In determining the meaning of a constitutional provision, courts are guided by applicable rules of construction. First and foremost, the object of construing a constitution is to give effect to the intent of the framers of the organic law and of the people adopting it. Schomer v. Scott, 65 S.D. 353, 274 N.W. 556, 559 (1937); State v. Jorgenson, 81 S.D. 447, 136 N.W.2d 870, 875 (1965). The Supreme Court has the right to construe a constitutional provision in accordance with what it perceives to be its plain meaning. State v. Neville, 346 N.W.2d 425, 428 (S.D. 1984). When words in a constitutional provision are clear and unambiguous, they are to be given their natural, usual meaning and are to be understood in the sense in which they are popularly employed. Kneip v. Herseth, 87 S.D. 642, 214 N.W.2d 93, 102 (1974). If the meaning of a term is unclear, the Court may look to the intent of the drafting body. Cummings, 495 N.W.2d at 499.
The 1986 amendment is an exception to the general prohibition against gambling in the South Dakota Constitution. An exception to a constitutional provision must be strictly construed and limited to objects fairly within its terms. Commonwealth v. Yee, 361 Mass. 533, 281 N.E.2d 248, 251 (1972). Further, the Court is not concerned with the wisdom or expediency or the need of a constitutional provision, but only whether it limits the power of the legislature. Queenside Hills Realty Co., Inc. v. Saxl, 328 U.S. 80, 66 S.Ct. 850, 90 L.Ed. 1096 (1945).
With the rules of construction in mind, we first determine whether the phrase "a state lottery" in the 1986 amendment is ambiguous in the sense it is used. If it is not, we must attribute to it the plain meaning, and there is no need for construction. American Rim and Brake, Inc. v. Zoellner, 382 N.W.2d 421, 424 (S.D. 1986); Simpson v. Tobin, 367 N.W.2d 757, 763 (S.D. 1985).
The term "lottery" is not defined in our constitution. To determine whether the term is susceptible to more than one meaning, we turn first to the dictionary definitions. Webster's New Collegiate Dictionary (1981) defines lottery as:
an event or affair whose outcome is or seems to be determined by chance.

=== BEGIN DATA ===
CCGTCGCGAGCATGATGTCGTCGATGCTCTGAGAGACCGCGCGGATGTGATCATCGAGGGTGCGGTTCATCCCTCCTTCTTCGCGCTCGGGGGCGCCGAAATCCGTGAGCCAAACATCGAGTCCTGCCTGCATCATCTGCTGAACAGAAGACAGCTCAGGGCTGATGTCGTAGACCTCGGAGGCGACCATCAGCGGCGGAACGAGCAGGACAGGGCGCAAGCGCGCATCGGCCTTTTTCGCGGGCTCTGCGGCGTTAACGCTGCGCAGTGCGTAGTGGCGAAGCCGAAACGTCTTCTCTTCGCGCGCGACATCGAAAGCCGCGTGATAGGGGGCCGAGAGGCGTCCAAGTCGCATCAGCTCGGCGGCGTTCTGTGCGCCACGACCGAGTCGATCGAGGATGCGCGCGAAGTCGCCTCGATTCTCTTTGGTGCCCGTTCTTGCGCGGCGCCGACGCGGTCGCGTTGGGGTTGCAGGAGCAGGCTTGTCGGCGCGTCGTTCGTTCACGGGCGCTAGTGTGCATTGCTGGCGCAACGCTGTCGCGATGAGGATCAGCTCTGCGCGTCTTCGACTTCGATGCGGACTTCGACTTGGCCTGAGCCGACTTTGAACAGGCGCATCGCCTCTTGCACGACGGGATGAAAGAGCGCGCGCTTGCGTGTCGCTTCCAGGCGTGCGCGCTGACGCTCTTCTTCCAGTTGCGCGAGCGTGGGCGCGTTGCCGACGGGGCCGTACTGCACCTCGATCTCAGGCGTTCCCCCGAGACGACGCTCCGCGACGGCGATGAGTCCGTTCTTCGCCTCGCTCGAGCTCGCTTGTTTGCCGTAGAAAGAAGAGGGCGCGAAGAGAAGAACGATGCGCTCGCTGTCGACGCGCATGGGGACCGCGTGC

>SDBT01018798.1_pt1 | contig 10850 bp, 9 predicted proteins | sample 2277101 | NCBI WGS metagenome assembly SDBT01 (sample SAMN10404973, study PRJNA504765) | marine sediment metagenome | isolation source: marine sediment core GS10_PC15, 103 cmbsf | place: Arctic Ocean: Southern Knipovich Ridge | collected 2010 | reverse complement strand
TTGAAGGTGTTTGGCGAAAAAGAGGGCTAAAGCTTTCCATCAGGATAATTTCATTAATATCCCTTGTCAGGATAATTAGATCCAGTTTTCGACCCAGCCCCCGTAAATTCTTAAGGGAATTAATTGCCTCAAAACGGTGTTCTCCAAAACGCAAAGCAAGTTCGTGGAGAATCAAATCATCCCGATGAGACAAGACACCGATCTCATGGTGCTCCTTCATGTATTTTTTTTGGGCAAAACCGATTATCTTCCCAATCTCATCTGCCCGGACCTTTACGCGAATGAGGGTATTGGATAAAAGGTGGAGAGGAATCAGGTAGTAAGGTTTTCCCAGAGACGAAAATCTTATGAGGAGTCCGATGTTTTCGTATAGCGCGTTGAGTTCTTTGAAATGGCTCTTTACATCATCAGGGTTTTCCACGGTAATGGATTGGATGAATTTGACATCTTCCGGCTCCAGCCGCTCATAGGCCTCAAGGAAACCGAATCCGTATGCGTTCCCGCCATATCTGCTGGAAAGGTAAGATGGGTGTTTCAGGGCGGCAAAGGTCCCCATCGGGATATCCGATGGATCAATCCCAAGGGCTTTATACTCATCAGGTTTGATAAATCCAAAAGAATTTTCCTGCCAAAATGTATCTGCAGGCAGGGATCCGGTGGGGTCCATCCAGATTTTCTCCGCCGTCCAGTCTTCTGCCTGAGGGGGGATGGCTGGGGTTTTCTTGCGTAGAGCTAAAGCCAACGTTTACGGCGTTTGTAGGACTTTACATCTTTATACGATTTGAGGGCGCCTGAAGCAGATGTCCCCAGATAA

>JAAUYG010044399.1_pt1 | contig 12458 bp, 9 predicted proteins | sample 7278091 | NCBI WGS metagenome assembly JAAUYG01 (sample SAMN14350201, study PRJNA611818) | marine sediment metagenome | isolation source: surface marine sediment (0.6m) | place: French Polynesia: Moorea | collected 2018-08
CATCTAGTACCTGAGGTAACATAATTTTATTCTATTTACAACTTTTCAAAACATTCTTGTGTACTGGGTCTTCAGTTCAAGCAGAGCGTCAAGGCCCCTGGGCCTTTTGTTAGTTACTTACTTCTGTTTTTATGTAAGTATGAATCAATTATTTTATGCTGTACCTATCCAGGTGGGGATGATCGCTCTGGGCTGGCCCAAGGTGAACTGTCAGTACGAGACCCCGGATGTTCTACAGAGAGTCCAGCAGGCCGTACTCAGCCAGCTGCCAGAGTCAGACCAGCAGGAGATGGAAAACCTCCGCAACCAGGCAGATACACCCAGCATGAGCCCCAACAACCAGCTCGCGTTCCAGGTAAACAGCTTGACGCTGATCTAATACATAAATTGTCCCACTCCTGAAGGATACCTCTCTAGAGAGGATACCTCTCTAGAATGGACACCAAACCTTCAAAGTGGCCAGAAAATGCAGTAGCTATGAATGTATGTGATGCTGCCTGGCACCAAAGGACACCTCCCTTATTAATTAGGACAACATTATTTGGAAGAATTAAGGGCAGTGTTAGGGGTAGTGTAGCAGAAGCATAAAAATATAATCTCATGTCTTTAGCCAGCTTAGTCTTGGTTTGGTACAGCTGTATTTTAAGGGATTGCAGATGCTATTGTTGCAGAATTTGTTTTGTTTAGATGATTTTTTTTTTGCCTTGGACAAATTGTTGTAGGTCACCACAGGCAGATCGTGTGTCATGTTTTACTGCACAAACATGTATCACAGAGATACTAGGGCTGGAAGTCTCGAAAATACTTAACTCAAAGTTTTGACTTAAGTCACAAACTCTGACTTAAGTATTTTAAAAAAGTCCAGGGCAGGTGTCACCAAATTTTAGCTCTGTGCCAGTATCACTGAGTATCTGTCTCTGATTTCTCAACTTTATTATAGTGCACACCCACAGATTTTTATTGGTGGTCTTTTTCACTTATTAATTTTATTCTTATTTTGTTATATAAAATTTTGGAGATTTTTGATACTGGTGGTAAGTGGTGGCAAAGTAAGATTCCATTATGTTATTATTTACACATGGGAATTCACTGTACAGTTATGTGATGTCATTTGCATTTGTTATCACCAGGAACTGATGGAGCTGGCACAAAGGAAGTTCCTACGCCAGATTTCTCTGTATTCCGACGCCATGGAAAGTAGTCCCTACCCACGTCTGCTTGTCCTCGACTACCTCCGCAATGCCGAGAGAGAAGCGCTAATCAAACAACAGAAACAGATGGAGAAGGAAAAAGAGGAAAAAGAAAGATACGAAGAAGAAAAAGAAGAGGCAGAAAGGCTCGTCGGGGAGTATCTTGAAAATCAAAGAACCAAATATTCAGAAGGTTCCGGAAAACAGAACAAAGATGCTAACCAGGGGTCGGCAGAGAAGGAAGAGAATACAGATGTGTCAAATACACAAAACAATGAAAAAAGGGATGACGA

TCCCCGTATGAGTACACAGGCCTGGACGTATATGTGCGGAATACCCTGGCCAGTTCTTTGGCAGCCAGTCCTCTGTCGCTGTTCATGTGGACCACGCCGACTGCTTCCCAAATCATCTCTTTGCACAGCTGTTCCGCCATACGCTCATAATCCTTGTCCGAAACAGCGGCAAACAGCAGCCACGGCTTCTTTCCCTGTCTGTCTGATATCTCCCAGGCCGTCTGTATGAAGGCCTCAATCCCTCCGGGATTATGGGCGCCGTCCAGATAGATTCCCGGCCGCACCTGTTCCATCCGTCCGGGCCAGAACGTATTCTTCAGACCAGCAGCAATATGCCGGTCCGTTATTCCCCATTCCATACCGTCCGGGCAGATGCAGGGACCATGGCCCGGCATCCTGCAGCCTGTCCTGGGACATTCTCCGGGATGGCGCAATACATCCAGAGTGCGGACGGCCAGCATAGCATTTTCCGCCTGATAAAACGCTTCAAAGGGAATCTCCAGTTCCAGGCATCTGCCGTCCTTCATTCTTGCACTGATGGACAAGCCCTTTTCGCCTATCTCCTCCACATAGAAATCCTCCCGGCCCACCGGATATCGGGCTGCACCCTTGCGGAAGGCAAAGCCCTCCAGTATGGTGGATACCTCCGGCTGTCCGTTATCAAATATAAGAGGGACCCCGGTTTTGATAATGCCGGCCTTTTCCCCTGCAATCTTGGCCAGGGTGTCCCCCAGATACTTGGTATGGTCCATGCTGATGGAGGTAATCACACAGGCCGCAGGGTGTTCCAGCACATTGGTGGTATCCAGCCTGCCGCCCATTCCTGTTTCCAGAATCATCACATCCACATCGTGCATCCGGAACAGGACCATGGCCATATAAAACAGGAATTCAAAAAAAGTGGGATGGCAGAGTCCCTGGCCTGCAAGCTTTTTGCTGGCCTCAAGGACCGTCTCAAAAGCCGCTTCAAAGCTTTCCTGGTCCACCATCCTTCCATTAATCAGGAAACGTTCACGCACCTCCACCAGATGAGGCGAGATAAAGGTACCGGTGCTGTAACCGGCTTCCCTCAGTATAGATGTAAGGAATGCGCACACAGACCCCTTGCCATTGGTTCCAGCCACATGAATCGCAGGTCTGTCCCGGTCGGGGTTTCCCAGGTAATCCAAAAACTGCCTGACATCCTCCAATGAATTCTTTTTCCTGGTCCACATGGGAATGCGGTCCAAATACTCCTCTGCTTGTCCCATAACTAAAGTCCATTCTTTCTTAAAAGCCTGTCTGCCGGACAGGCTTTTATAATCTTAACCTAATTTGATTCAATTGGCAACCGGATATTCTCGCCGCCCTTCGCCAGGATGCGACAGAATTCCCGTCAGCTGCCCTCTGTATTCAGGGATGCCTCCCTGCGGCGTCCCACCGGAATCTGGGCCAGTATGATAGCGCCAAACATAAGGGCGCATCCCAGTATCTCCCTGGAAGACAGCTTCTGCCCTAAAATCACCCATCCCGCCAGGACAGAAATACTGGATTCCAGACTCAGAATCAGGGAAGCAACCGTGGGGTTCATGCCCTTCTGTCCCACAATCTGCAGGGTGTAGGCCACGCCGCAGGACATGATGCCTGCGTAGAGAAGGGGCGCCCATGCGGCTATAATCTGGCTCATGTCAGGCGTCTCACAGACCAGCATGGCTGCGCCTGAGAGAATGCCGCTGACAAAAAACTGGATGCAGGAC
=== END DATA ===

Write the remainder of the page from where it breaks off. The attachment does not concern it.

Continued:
Webster's New American College Dictionary (1981) defines it more narrowly as:
a method of selling numbered tickets and awarding prizes to the holders of certain numbers drawn by lot.
The American Heritage College Dictionary (3d. ed. 1993) defines lottery in three senses:
1) a contest in which tokens are distributed or sold, the winning token or tokens being secretly predetermined or ultimately, selected in a random drawing; 2) a selection made by lot from a number of applicants or competitors; 3) an activity or event regarded as having an outcome depending on fate.
Random House Webster's Dictionary (1993) defines lottery as:
1) a gambling game in which a large number of tickets are sold and a drawing is held for prizes; 2) a drawing of lots.
The definition in Funk and Wagnalls Standard Dictionary (1991) is
a drawing for prizes for which numbered tickets are sold, the winning tickets being selected by lot.
Although in its usual sense the dictionary definition of the term "lottery" appears to contemplate the sale of tokens or tickets and a drawing for prizes, some subsensel definitions appear to be broader in scope to include any event whose outcome is dependent on chance.
When a word has more than one sense, the senses are arranged analytically according to central meaning clusters. Thus, the definition with the central meaning is given first, then the subsenses. See American Heritage Dictionary, 2nd College Ed. 49 (1985).
We next turn to definitions of lottery which have evolved in the organic law. The term "lottery" has no technical meaning; rather, courts adopt the generally accepted definition in popular use. Quatsoe v. Eggleston, 42 Or. 315, 71 P. 66 (1903); State v. Coats, 158 Or. 122, 74 P.2d 1102 (1938). The usual generic definition of the term in the organic law is any plan or scheme which has three essential elements: 1) a prize, 2) the element of chance, and 3) consideration paid for the opportunity of winning the prize. Coats, 74 P.2d at 1106; State v. Nelson, 210 Kan. 439, 502 P.2d 841, 846 (1972); State v. Brotherhood of Friends, 41 Wn.2d 133, 247 P.2d 787, 797 (1952). It is this broad definition which the State urges us to adopt. Because the term "lottery" has more than one meaning, we find that it is ambiguous in the context of the 1986 amendment, and therefore subject to construction by this Court.